By Jacqueline Pitts, The Bottom Line
FRANKFORT, Ky. — Last week, EPA Acting Administrator Andrew Wheeler unveiled the Affordable Clean Energy (ACE) rule intended to replace the recently repealed Clean Power Plan (CPP) finalized during the Obama administration. The ACE rule is the EPA’s strategy to address electric power sector carbon dioxide (CO2) emissions.
The proposed rule requires Kentucky to create its own plan to address CO2 emissions from its coal-fired power plants across the commonwealth. The EPA is proposing a list of “candidate technologies” that states can apply to specific power plant units in order to improve the efficiency of the unit which will reduce CO2.
States will have three years to develop their plans and the EPA will have one year to review and approve the plans, which Wheeler said will give more decision-making authority to the states.
In a sit-down interview with The Bottom Line, Wheeler said the Clean Power Plan represented government telling states what power should be used and requiring shifts in the economy by relying on shutdowns, reduced usage of existing plants, and other requirements he feels are outside the scope of the EPA.
“We took a look at the Clean Air Act, took a look at the Supreme Court decision (on the Clean Power Plan), and we’ve put forward a plan that we believe follows the laws Congress has given us and is going to allow for energy efficiency on a plant by plant basis instead of just coming in and dictating that a third of the coal-fired power plants are going to close,” Wheeler said.
Though the EPA can’t predict exactly how the state’s will respond with their plans, several scenarios estimated by the EPA demonstrate a reduction of CO2 and under some scenarios a compliance cost savings of $6.4 billion from switching from the CPP to the Affordable Clean Energy rule.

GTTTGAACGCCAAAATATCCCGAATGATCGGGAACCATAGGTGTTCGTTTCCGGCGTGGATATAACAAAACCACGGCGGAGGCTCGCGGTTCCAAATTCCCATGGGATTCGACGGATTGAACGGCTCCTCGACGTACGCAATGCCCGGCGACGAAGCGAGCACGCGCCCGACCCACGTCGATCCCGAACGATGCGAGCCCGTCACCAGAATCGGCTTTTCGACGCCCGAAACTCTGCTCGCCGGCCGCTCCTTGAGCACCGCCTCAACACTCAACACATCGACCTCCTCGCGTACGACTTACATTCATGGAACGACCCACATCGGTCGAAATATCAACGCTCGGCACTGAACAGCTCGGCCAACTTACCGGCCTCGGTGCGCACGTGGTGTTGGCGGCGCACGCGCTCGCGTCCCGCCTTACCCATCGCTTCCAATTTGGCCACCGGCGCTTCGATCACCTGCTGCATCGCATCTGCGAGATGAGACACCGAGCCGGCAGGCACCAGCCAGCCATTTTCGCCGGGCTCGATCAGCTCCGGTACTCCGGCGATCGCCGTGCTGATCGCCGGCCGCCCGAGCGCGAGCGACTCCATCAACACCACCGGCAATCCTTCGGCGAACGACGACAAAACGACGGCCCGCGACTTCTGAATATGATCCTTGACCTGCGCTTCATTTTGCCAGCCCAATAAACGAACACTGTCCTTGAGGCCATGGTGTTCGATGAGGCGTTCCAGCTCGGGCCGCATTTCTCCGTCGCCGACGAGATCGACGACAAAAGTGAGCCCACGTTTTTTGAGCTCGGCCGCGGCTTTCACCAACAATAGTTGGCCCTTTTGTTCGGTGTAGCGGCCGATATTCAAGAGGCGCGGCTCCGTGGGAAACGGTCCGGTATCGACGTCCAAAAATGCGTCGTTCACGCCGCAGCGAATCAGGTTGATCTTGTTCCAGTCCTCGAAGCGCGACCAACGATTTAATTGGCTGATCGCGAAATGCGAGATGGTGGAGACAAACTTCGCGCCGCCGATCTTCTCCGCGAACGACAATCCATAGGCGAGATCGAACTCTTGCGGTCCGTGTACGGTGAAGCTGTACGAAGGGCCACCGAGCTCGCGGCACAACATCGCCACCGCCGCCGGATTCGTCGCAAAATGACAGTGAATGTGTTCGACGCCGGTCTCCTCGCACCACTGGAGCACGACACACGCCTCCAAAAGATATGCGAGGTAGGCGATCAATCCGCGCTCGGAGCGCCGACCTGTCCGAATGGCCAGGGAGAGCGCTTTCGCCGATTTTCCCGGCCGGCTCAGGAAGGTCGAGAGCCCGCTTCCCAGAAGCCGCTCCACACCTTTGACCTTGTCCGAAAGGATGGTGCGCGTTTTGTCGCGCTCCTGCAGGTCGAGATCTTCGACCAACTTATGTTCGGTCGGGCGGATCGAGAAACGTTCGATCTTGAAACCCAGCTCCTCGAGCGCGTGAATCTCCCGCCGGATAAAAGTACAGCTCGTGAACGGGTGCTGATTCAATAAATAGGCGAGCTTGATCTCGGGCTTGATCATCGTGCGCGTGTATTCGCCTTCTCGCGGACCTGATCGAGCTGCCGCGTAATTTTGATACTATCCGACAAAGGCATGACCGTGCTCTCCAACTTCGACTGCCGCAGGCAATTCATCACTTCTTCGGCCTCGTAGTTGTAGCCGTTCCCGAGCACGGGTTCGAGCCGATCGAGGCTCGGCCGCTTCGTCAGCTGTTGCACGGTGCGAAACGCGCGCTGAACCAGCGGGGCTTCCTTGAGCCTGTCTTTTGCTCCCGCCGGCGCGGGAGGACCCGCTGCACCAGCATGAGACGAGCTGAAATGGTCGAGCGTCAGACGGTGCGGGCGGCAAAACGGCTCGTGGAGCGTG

Wheeler told The Bottom Line the Clean Power Plan would have resulted in double-digit price increases in more than 40 states which would have negatively impacted low-income Americans with increased electricity costs. The new EPA administrator said individuals making less than $50,000 a year pay 25 percent of their income per year on electricity costs on average, which is why he feels it is important to keep energy costs low.
“What a lot of people, particularly in Washington D.C., fail to remember is that when you increase energy prices it hurts poor Americans, it hurts people on a fixed income, it hurts senior citizens, it hurts the competitiveness of businesses,” Wheeler said. “When businesses decide where they want to locate, they take a look at the energy costs. So, they don’t only take a look at the energy costs on a state-by-state basis on deciding which state to locate, but they also take a look at the country’s electricity prices and the stability and price of electricity in the United States as opposed to maybe Canada or Mexico or other countries. So, the price of electricity factors into people’s day-to-day lives and it also factors into their jobs.”
The goal of the Clean Power Plan was to lower CO2 emissions and clean up many energy sources to ensure less pollution.
Wheeler stated that from 2005-2017, the United States has already reduced emissions by 14 percent while the rest of the world’s emissions increased by 20 percent. He also said the air in the United States is 71 percent cleaner than it was in the 1970s and the EPA will continue to enforce regulations that ensure the protection of the health of American citizens.
Though finalized by the Obama administration, the Clean Power Plan was not the law of the land. It had been stayed by the Supreme Court of the United States. The Kentucky Chamber along with 166 other business associations across the U.S. called on the courts to the stay the rule based on lack of legal authority and excessive compliance costs. The CPP was viewed by many to exceed the legal authority of the Clean Air Act.
During his visit to Kentucky to speak about the rule, Wheeler also explained the EPA’s proposal to modify the new source review analysis for power plants being upgraded in response to the ACE rule. He also indicated that changes to the Waters of the U.S. definition would be proposed in the next month or so. And Wheeler said that the EPA will now act on all permits within six months and will work to resolve enforcement actions in a timely manner—within a calendar year.